With the new paperback release of A Gentleman in Moscow by Amor Towles, PRH Audio is thrilled to take a look—and a listen!—back at the making of the audio production, brilliantly performed by Nicholas Guy Smith. Keep reading to learn how he approaches the art of audiobook narration and why he loved working on A Gentleman in Moscow—a truly transporting listen about a man, Count Alexander Rostov, who is ordered to spend the rest of his life inside a luxury hotel. Read more
by Julie Berry
I first discovered just how much audiobooks are greater than the sum of their parts when my own books found their way to audio. Read more
I try not to read customer reviews of my books—it was a suggestion a writer friend made to me years ago, and I mostly try to stick with it. But somehow, when I was searching for something else on Amazon, I ended up on the page of the audiobook of my first novel, The Light We Lost, which I also narrated. And before I could click away, my eye caught a review. It said: I loved the narration, which made me especially happy. I had been a little concerned about doing the reading, since Iâ€™m not a professional audiobook narrator or actress, and that reassurance that a listener enjoyed my audio interpretation meant a lot to me. Read more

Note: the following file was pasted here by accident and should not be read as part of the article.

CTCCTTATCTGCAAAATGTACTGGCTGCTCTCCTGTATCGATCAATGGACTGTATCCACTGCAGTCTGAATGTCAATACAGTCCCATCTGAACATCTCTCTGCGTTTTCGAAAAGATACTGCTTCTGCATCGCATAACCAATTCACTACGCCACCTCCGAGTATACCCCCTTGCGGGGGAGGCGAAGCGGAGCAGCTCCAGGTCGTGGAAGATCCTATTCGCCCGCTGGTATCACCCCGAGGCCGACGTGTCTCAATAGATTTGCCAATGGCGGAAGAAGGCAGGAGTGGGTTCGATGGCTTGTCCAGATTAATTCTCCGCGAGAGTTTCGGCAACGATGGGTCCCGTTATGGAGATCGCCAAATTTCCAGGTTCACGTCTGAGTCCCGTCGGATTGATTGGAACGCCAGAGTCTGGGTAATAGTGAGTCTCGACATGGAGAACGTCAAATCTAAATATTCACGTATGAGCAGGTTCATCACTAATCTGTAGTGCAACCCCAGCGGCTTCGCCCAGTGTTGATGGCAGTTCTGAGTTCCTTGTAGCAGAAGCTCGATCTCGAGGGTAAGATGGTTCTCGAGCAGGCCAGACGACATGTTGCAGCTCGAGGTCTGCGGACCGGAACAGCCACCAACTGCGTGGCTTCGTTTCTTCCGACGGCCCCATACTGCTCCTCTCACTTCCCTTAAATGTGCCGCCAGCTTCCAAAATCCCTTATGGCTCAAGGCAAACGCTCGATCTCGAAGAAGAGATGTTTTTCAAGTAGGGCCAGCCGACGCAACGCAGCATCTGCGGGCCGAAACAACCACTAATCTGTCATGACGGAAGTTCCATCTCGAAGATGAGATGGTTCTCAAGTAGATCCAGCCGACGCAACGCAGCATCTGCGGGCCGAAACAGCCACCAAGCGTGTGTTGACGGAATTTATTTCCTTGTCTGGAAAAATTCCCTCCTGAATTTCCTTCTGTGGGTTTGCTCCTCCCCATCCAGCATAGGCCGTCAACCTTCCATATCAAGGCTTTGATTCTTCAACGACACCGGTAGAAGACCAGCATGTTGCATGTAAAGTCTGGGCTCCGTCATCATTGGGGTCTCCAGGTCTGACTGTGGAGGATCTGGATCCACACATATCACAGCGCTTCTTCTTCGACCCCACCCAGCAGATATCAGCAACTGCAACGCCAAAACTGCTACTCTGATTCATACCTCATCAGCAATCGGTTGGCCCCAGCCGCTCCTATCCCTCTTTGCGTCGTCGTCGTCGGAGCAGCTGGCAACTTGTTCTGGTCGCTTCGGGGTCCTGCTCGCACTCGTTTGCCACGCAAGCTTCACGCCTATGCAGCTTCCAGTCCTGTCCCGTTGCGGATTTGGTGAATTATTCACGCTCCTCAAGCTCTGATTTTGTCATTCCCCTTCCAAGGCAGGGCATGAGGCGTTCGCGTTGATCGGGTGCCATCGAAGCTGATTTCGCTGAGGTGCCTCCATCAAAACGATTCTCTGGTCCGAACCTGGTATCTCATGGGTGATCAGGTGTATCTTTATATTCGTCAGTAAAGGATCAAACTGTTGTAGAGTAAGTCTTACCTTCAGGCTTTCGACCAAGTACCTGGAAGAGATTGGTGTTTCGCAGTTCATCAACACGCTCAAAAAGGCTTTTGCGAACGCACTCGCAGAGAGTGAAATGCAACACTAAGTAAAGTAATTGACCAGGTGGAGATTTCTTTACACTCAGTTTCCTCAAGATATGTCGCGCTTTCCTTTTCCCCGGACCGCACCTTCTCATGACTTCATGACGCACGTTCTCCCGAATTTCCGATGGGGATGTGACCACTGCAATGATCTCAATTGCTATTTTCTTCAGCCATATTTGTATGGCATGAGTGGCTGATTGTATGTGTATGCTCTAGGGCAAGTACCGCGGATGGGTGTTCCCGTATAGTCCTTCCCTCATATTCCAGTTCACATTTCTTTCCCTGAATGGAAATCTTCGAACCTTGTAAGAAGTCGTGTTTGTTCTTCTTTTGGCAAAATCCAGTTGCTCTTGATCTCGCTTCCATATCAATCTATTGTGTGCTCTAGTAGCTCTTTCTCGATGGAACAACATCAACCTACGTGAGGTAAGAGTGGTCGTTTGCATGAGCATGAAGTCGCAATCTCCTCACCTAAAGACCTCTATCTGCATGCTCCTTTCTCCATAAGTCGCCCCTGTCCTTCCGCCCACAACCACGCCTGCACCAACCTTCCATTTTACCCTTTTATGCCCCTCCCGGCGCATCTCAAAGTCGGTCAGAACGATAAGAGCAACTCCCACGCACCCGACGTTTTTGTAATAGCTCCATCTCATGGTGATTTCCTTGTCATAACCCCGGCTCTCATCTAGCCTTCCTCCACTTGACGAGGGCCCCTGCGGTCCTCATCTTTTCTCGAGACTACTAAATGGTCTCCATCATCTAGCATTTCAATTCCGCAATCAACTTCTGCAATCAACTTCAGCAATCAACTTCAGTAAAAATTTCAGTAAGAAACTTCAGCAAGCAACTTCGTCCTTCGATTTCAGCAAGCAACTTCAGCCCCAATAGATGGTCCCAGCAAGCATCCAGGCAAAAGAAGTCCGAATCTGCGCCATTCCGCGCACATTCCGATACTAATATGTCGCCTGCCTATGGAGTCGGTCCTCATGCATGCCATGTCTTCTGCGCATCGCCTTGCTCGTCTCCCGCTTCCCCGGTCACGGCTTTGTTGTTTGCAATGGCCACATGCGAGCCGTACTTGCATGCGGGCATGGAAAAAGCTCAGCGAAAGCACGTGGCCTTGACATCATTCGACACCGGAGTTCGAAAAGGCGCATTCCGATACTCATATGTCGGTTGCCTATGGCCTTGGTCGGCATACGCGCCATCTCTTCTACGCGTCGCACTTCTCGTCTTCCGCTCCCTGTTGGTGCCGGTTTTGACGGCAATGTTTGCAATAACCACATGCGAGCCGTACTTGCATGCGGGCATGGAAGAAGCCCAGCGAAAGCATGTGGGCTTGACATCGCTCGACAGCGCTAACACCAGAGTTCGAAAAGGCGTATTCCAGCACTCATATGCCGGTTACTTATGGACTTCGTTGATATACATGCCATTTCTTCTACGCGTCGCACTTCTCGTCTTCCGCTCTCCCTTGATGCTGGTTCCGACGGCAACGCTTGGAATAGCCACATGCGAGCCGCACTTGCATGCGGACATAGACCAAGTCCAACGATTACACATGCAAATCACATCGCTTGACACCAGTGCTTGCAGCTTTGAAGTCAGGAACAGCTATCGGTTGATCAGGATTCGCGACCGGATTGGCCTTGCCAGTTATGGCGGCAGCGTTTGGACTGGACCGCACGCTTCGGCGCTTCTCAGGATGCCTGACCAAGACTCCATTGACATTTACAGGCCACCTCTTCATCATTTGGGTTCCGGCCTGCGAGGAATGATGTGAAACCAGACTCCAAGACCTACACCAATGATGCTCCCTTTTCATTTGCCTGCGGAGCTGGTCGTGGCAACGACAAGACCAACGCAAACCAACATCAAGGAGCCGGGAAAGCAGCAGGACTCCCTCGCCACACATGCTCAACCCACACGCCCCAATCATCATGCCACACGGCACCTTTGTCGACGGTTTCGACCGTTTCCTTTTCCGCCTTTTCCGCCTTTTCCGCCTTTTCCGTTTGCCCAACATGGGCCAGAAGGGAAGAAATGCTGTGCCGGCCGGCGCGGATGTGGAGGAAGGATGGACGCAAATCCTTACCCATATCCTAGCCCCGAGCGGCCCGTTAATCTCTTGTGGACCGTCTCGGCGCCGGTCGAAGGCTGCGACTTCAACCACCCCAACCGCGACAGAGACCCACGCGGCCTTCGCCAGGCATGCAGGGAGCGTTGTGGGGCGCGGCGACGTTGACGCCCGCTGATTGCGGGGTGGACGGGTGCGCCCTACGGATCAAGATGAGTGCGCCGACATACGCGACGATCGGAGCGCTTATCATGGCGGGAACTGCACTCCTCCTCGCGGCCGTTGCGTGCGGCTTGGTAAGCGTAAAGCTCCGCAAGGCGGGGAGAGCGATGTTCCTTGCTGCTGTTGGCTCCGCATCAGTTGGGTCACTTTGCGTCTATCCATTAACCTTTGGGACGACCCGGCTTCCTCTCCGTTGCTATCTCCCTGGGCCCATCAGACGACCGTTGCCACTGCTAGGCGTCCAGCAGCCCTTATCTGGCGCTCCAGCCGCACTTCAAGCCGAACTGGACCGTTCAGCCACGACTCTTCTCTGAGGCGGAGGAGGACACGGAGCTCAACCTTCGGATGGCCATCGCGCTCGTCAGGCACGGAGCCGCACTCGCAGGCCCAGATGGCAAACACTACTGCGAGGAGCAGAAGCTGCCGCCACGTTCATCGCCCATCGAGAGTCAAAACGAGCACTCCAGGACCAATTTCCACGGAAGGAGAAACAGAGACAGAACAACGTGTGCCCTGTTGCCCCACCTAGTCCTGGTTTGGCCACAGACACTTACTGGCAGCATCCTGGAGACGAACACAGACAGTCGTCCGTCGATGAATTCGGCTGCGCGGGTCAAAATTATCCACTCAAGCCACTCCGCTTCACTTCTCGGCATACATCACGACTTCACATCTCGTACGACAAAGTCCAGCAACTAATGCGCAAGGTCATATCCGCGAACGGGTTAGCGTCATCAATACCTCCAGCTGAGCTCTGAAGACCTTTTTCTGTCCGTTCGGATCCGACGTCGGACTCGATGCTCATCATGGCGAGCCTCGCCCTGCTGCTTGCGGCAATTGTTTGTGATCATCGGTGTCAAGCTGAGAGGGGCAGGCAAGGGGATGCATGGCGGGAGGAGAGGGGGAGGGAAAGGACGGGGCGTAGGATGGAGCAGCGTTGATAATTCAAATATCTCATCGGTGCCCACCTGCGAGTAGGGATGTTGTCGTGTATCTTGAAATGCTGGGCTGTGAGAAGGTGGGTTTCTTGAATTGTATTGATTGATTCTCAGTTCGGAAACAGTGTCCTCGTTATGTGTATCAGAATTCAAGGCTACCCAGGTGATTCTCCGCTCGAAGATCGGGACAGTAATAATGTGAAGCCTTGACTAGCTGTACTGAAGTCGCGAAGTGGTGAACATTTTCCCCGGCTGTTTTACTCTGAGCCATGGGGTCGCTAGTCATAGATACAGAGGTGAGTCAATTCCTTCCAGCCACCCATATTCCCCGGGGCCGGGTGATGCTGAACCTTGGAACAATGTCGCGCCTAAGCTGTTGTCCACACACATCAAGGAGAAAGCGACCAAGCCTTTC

We all love being told a story, whether itâ€™s from our friends, our family, or someone we admire. Weâ€™re captivated by tales of the everyday, far-off places, or forgotten times. Being told a story sparks our imagination and allows us to experience a different life, if only for a moment. Read more
During my eight years as a special education teacher, I frequently worked with high school students who struggled to be independent readers, due to disabilities and weak decoding and fluency skills. For them, reading meant devoting their energy to decoding the text, leaving no room for expressive reading. Read more
This PRHA Contributor is Keir Graff. He is the author of The Phantom Tower.
Hereâ€™s the conundrum: as a writer, I craft my words for their effect on strangers, but I canâ€™t read my own writing the way those strangers can. Read more